A show car was initially unveiled to the public in order to give the public an idea of its design. The design was nearly finished at the time in a near-production-ready form.
The exterior of the car is extremely aerodynamic for a sports car, with an extensively open underfloor, that works on the principle of the venturi effect, that can fit an entire person, and is capable of producing 1,814 kg (4,000 lb) of downforce at high speed. Gaps on top of the car (for example, the above the front axle and the roof intake) and a large front splitter aid in generating downforce. The wheels are also designed to manage the airflow and be as light as possible at the same time.
The interior design was leaked online on 20 June 2017 and gave a preview of the car's design. The interior has no gauge cluster, but rather a collection of screens. By the left and right corners are the screens for the camera side mirrors. One screen sits at the top of the center console, which may have a collection of live vehicle information, and regular vehicle controls, but this is not confirmed. A screen is used on the race-inspired steering wheel and acts as the driver gauge cluster. Dials and switches sit beside the wheel screen to allow for easier changes without driving interruption. The seats, formed from hollow carbon fibre straight into interior perimeter, are bucket variants, and have two seat belts for each car seat.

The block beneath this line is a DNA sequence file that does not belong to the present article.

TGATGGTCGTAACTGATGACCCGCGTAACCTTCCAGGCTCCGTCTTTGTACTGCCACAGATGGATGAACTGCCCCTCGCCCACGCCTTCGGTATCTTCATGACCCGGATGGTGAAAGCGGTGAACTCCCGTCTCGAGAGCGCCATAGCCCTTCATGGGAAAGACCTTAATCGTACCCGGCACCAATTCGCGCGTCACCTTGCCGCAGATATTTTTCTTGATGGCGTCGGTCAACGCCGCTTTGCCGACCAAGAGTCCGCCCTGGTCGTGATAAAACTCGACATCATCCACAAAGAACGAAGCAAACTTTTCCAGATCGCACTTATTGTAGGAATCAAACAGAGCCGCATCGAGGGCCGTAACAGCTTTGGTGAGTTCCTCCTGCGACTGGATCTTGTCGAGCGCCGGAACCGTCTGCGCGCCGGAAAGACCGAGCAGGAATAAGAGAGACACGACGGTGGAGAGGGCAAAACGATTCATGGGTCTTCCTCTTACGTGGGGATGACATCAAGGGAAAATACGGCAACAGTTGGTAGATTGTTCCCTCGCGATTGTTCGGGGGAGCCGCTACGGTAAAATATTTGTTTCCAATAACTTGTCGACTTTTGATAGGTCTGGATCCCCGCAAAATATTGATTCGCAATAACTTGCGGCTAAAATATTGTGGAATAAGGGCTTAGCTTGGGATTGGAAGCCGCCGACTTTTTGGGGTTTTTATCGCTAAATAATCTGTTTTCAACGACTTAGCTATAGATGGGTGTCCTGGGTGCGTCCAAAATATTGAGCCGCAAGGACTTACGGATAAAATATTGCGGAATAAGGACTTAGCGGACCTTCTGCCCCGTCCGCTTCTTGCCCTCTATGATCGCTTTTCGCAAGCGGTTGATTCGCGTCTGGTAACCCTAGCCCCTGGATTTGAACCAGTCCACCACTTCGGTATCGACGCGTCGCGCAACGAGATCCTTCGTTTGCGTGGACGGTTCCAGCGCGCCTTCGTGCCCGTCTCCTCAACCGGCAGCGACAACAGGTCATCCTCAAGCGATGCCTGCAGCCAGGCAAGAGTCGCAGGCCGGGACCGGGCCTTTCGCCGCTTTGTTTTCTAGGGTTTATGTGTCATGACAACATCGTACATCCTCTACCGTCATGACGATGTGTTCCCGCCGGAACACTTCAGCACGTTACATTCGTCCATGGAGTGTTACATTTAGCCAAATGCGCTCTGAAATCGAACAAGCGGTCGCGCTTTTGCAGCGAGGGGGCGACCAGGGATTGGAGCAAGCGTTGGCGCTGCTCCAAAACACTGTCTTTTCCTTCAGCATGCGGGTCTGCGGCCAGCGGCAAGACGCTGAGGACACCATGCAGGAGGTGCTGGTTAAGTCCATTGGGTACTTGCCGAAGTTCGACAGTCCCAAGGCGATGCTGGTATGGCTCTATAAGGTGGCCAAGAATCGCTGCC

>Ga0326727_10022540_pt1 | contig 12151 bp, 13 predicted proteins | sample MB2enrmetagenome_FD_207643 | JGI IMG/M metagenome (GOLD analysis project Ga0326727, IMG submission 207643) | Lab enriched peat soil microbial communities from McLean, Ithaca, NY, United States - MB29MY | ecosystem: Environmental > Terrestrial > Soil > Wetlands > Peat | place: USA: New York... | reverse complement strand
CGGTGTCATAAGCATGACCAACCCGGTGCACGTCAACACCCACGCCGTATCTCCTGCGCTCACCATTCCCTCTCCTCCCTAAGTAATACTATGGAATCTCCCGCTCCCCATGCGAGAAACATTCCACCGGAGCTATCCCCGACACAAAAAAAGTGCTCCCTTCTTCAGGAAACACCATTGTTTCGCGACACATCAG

Because of the extremely small interior and doors (which are practically roof-only hatches), each seat is designed specifically for the owner's body shape through 3D scanning. A removable steering wheel provides slightly more space for entry and exit.
In February 2017, Aston Martin revealed most of the vehicle's specifications. The final specifications were revealed later in the year.